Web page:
Five titles remain and those titles are below, three are biopics and two are biopic-adjacent, but are not films about real people, though they take place in and are about music in a broader sense. One of them is still classified as a musical, but considering it’s a musical biopic about music, I decided to include it even though I didn’t include the less “musical” La Vie en Rose. What’s also surprising is that this is my first list since the original few where I haven’t covered any of the five films previously.

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5 Favorites #133: Vanessa Redgrave

Welcome to 5 Favorites. Each week, I will put together a list of my 5 favorites (films, performances, whatever strikes my fancy) along with commentary on a given topic each week, usually in relation to a specific film releasing that week.

There’s a very minor film releasing this week called The Lost Girls. Joely Richardson stars, but it’s her mother, Vanessa Redgrave, who also appears in the film, that I want to highlight this week. Redgrave had her first big screen role in 1958’s Behind the Mask, but it was her trio of 1966 performances that launched her star into the cinematic stratosphere. Apart from Morgan!, her other two appearances make my list this week as well as two titles from earlier in her career and a fifth from later.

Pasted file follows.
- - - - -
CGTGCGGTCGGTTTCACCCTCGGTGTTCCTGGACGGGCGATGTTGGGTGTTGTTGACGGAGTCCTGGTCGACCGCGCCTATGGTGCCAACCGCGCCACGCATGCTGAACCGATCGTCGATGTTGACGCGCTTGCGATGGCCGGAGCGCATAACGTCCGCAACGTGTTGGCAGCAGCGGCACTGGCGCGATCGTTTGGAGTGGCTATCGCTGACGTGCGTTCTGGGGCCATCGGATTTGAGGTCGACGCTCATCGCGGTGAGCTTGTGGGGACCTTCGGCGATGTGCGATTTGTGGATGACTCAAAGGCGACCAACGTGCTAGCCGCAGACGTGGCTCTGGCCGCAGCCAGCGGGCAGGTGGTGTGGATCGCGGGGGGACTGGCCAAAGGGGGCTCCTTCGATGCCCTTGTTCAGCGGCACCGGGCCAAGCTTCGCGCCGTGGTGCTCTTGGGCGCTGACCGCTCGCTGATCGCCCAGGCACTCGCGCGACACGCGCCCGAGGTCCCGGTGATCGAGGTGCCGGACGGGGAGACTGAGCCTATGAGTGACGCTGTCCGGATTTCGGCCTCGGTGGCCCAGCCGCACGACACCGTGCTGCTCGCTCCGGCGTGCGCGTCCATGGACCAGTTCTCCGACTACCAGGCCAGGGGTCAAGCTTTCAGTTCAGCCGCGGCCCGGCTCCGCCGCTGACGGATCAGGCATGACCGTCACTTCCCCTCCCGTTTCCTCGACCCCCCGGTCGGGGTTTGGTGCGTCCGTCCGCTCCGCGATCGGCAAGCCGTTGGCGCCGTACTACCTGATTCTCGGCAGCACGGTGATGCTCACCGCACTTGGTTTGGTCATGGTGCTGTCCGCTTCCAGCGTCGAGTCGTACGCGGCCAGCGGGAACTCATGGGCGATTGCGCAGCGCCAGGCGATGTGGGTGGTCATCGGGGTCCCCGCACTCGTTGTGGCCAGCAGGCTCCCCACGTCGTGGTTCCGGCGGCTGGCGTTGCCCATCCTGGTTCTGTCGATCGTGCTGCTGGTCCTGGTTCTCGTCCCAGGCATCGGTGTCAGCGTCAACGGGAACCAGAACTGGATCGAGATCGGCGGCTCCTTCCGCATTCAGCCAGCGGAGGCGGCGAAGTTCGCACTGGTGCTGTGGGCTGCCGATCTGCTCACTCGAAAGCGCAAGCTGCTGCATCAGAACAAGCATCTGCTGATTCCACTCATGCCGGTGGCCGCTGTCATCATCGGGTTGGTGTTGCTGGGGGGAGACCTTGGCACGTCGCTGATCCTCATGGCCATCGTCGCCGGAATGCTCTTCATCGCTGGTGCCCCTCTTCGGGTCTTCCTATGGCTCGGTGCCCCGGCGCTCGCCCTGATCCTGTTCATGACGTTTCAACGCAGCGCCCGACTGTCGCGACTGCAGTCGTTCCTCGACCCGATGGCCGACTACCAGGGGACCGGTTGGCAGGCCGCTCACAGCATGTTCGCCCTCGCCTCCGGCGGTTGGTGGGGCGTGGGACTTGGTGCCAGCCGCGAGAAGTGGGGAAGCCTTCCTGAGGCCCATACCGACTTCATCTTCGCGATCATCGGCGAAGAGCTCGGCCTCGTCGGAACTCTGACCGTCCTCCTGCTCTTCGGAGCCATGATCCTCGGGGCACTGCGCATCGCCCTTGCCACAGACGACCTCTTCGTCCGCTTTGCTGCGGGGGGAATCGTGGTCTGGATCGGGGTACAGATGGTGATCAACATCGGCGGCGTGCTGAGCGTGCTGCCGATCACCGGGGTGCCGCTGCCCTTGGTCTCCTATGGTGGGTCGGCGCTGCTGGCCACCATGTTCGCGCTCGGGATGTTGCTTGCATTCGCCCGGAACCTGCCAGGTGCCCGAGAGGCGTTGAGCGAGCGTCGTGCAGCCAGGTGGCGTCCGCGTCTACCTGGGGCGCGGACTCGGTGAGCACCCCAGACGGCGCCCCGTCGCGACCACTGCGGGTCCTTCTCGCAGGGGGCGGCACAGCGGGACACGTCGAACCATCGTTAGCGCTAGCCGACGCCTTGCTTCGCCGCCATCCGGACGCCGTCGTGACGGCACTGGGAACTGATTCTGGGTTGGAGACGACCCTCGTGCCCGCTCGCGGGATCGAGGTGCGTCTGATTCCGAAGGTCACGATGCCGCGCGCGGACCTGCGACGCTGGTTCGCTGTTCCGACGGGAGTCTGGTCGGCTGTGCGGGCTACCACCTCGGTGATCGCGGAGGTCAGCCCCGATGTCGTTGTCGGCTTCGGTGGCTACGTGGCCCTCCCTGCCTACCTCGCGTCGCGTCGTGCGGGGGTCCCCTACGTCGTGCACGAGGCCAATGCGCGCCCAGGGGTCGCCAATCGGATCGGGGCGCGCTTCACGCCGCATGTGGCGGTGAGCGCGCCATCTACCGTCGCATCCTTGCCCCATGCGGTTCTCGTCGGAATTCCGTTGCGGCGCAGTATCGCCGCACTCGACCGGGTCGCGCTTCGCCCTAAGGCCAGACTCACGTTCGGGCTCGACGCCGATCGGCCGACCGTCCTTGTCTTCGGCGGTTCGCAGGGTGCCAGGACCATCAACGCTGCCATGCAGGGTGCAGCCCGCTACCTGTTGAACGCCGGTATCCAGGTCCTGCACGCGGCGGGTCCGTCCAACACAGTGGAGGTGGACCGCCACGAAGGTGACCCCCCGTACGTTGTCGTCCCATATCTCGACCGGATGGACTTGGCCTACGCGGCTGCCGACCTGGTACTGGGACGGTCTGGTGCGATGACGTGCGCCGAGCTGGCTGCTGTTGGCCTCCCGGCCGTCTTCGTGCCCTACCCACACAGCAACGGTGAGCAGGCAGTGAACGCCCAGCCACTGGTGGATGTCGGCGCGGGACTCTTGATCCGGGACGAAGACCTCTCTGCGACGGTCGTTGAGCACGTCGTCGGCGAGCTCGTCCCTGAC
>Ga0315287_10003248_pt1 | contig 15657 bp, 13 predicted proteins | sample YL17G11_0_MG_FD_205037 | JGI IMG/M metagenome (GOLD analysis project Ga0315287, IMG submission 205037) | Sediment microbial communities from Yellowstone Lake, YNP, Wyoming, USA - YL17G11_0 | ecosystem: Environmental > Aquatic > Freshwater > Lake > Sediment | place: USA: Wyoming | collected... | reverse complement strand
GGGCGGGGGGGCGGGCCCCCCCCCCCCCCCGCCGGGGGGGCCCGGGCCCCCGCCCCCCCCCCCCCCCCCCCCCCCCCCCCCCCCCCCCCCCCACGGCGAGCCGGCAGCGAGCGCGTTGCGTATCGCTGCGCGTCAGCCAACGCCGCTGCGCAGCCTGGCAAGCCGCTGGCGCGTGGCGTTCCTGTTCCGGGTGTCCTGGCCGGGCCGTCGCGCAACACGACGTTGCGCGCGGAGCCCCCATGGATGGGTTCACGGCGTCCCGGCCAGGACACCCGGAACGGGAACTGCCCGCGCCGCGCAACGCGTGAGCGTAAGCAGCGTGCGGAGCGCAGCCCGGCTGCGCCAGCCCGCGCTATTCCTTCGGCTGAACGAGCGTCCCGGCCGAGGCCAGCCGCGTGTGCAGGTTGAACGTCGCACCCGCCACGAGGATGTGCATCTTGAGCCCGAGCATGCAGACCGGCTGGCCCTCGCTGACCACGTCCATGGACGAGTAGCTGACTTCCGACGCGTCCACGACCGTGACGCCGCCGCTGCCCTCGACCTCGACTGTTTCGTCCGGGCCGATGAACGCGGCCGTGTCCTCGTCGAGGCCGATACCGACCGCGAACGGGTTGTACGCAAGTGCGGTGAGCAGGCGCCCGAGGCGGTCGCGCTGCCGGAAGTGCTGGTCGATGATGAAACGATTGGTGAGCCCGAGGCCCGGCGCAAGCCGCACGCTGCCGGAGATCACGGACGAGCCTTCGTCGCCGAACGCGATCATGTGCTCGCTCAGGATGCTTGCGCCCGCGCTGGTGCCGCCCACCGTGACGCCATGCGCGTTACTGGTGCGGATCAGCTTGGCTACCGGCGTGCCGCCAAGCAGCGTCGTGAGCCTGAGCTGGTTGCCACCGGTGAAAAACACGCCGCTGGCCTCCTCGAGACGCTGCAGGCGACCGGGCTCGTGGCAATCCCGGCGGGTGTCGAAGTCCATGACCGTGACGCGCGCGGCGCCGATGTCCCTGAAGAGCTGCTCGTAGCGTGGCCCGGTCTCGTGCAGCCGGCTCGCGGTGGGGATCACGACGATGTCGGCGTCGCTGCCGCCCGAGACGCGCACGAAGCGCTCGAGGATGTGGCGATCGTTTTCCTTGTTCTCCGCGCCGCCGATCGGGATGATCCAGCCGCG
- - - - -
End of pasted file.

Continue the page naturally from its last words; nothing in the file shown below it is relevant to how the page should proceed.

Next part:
A couple of honorable mentions: In Julia, her Oscar-winning role, she was the title character, but she was a supporting performer in the film. That 1977 film starred Jane Fonda, Jason Robards, Maximilian Schell, Hal Holbrook, and some small time actor in her screen debut named Meryl Streep. Then there’s Howards End, and many others. The last title I want to mention is Coriolanus. It isn’t a very good film, but Redgrave is sensational in it. Now, let’s tackle the five titles that made my final list.

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5 Favorites #132: Dern, Goldblum, Howard, Neill, Treverrow

Welcome to 5 Favorites. Each week, I will put together a list of my 5 favorites (films, performances, whatever strikes my fancy) along with commentary on a given topic each week, usually in relation to a specific film releasing that week.